by Jasmine Stole
PROFESSOR Kyoko Nakayama’s interest in Chamorro culture prompted her to learn as much as she could about it so she can share it with her students in Japan.
Nakayama explained the journey of how her interest in Guam developed into two books, an art show and an ongoing educational tour yesterday when she addressed attendees at the Rotary Club of Tumon Bay.
Nakayama’s interest in the island quickly translated into her hope to share the culture with Japanese people. Eventually she met with various local people, including Ron Laguana, Ron Castro and Frank Rabon who would help Nakayama reach her goals.
A teacher in the education department at Teikyo University in Tokyo, Nakayama established an educational tour in 2009 which allowed her to share the knowledge she learned from Chamorros with her students.
The tour is for her senior-level students who travel to Guam for the tour. It includes a lecture about the history of Guam, how World War II affected the culture, and various tourist activities aimed to help her students better understand the Chamorro lifestyle as it was and what it is presently.
The students are also taught traditional Chamorro chants and dances as a way to further expose them to the island’s culture.
These dances are taught to them by Frank Rabon. In addition to learning the chants and dances, the Japanese students often perform in traditional Chamorro attire.
Nakayama’s students have showcased their knowledge of the dances in Japan during one of their campus festivals and, more recently, at the Guam Premier Outlets and Gef Pago this past weekend. Nakayama said they will perform again next month in Japan.
Additionally, Nakayama uses art as another teaching tool for her students to comprehend the island culture. During their educational tour, students put together collages that focus on Guam history or the present-day lifestyle of the Chamorro people. Last year, the collages were part of an East Meets West art exhibit held at the Nissan showroom in Tamuning.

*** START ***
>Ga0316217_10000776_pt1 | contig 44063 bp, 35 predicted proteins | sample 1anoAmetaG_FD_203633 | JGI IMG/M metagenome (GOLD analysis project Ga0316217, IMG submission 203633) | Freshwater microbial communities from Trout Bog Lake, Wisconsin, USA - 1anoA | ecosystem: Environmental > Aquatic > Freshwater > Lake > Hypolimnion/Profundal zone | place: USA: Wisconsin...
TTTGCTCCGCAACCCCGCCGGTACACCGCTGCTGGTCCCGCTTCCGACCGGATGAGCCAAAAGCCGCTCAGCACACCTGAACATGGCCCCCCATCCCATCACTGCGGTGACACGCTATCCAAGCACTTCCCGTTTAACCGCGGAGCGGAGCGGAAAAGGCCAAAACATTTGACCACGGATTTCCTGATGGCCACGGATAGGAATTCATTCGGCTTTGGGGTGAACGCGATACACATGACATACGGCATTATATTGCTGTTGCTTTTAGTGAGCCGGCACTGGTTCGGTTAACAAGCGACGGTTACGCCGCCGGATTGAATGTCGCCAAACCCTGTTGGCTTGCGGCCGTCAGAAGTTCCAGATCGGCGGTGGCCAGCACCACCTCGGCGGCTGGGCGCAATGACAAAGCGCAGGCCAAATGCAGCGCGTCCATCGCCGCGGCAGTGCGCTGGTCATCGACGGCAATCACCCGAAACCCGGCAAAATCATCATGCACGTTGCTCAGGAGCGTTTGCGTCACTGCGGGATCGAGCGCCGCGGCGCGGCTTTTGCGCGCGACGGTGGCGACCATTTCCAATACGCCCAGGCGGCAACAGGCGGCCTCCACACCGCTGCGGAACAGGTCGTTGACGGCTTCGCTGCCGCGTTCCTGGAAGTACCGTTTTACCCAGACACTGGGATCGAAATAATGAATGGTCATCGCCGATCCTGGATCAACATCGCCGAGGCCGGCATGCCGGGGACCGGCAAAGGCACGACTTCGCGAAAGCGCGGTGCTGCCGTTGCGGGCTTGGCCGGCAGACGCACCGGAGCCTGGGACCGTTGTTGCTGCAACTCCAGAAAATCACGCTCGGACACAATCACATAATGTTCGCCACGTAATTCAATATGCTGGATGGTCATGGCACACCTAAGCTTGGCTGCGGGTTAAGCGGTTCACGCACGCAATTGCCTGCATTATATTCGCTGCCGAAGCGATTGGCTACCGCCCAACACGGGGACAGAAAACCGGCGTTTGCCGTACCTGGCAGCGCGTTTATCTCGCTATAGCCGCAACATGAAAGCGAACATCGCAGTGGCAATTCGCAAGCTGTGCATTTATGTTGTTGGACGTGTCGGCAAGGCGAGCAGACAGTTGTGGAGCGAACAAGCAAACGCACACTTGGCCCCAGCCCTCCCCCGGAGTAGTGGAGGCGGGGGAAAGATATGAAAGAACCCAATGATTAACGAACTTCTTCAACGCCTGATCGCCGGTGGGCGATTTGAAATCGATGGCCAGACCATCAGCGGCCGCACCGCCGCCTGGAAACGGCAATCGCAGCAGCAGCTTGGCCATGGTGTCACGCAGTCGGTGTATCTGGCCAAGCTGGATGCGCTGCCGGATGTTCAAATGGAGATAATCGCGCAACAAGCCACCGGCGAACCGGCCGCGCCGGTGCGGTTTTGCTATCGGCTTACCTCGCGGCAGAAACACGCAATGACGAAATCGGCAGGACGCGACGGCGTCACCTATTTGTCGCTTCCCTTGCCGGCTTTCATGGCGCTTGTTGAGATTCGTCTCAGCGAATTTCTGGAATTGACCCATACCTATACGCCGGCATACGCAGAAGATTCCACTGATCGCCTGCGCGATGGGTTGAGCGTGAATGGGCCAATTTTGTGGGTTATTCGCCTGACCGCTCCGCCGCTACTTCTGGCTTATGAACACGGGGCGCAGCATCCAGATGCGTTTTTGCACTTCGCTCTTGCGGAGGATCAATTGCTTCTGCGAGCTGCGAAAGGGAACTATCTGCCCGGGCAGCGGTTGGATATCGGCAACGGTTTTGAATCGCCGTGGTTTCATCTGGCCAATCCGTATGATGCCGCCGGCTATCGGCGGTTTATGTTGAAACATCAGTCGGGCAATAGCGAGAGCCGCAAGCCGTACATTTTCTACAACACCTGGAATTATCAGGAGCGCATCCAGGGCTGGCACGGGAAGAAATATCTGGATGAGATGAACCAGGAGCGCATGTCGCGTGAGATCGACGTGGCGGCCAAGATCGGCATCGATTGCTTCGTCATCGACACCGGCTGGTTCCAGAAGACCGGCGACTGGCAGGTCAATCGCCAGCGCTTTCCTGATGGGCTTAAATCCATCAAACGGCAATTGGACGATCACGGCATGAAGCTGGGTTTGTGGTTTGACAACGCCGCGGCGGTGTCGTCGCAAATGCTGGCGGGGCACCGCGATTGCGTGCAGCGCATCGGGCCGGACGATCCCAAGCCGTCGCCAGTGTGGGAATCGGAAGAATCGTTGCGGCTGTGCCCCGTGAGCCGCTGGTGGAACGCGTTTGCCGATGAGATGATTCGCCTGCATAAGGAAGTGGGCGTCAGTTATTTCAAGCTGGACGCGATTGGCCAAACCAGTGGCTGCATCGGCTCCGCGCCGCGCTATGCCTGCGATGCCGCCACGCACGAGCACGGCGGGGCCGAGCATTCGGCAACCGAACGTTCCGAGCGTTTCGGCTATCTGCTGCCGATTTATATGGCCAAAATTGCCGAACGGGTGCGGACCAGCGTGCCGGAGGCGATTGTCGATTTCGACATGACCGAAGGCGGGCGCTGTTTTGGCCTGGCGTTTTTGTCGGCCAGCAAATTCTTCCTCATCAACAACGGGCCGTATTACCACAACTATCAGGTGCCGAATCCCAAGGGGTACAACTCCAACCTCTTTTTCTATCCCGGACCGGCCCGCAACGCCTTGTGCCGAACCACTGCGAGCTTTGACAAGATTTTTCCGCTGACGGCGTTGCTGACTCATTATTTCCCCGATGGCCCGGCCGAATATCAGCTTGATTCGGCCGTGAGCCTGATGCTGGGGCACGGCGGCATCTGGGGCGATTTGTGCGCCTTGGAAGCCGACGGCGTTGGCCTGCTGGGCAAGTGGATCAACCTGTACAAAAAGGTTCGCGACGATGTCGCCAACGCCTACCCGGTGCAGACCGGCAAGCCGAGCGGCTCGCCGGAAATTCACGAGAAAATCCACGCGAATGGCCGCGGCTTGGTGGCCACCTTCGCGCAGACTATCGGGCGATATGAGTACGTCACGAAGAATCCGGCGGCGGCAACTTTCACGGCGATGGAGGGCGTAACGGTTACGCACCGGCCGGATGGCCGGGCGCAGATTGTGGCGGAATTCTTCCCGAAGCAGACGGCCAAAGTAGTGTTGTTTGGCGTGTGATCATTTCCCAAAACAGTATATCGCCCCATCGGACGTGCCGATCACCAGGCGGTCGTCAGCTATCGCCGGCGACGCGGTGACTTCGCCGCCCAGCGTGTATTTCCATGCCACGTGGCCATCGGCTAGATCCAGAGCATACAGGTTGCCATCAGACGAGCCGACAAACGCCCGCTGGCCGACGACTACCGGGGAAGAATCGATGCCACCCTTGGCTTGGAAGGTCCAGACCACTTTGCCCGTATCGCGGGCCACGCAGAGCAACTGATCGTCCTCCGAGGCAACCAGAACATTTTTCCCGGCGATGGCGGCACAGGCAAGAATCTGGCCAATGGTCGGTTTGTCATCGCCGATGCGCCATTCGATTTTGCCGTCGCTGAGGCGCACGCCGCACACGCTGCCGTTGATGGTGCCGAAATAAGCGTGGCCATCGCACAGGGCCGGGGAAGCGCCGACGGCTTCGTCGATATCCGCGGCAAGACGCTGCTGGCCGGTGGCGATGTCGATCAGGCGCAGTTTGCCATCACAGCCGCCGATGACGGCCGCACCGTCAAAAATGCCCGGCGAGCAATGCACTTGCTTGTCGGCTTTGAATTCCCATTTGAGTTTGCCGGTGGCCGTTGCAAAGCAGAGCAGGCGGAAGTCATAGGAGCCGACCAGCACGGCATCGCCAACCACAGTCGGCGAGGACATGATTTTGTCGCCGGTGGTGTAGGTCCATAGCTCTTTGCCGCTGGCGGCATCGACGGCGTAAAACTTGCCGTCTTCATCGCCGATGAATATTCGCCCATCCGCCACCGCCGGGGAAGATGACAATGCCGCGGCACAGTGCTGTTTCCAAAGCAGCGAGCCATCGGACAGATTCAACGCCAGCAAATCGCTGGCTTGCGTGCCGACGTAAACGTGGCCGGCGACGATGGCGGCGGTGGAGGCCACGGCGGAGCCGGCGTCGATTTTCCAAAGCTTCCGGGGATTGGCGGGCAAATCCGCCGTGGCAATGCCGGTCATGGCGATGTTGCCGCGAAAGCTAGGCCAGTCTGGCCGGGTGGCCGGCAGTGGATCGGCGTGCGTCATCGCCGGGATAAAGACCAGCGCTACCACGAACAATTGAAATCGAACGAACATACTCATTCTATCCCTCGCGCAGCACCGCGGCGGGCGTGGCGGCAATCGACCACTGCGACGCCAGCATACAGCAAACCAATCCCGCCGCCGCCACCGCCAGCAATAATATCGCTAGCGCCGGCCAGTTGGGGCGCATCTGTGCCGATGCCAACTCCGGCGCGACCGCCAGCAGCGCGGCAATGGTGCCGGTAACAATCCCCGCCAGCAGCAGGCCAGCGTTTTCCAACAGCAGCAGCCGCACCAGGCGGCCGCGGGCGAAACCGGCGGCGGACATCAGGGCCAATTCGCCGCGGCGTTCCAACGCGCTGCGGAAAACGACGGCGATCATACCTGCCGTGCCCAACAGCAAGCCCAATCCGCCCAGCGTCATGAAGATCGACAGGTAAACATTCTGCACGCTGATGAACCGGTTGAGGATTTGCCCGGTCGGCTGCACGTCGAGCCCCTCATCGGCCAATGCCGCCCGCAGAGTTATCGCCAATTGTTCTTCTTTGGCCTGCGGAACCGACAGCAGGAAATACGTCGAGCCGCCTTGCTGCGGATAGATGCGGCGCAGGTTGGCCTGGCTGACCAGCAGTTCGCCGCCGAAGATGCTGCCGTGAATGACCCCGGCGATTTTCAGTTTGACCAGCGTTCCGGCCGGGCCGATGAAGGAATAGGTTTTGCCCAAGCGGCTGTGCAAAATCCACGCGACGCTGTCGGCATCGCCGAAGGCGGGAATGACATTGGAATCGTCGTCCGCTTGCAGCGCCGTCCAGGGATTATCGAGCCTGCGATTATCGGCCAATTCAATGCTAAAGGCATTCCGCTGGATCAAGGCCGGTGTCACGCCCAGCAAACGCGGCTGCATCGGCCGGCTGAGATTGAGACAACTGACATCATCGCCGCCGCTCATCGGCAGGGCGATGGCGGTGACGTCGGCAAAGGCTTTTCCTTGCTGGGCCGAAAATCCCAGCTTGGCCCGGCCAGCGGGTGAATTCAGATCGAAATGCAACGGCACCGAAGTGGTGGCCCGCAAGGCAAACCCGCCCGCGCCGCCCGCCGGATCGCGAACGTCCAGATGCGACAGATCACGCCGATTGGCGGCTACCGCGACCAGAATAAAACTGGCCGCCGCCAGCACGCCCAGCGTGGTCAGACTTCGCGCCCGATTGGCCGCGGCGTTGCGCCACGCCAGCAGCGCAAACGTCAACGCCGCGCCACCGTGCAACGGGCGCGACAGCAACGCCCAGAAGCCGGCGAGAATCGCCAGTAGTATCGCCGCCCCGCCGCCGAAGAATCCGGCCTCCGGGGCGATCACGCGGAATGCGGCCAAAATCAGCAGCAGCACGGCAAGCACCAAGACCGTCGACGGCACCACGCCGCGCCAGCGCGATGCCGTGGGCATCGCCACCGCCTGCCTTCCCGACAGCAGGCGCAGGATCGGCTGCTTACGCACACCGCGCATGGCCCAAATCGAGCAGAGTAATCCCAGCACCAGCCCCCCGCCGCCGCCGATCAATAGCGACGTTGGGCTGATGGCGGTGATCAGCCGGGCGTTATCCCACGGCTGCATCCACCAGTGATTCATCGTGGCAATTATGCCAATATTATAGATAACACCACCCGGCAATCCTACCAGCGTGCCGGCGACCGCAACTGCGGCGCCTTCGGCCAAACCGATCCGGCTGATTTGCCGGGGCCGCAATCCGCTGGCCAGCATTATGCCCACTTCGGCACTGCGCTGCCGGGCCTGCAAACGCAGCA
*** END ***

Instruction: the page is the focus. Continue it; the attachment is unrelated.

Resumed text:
In 2010, Nakayama partnered up with Ronald Laguana and published her first book which was 100 pages. Nakayama said her first book was more like a textbook about Guam. Two years later, she published another book, this time a collection of 54 chapters that delved into subjects other than Guam culture, like the history and culture of the surrounding Marianas Islands.
Nakayama said she hopes to publish another book but wants her next book to be longer and more professional.
Japan-Based Chamorro Dance Group Visits UOG
Organized by Dr. Kyoko Nakayama, a professor from Teikyo University in Tokyo, Japan, the group of more than 40 members studies traditional Chamorro dance and culture during her after-class activity. They also perform during parades and other cultural events in Japan and abroad.
Nakayama, whose interest in Chamorro culture originated from independent study and curiosity, three years ago started the dance group affiliated with the local Chamorro dance organization Pa’a Taotao Tano’.
“At first I was interested in the history and culture, not just dance,” Nakayama said. “I wanted to learn the Chamorro language. The easiest way to learn the Chamorro language is dance. The motions and language are strongly connected.”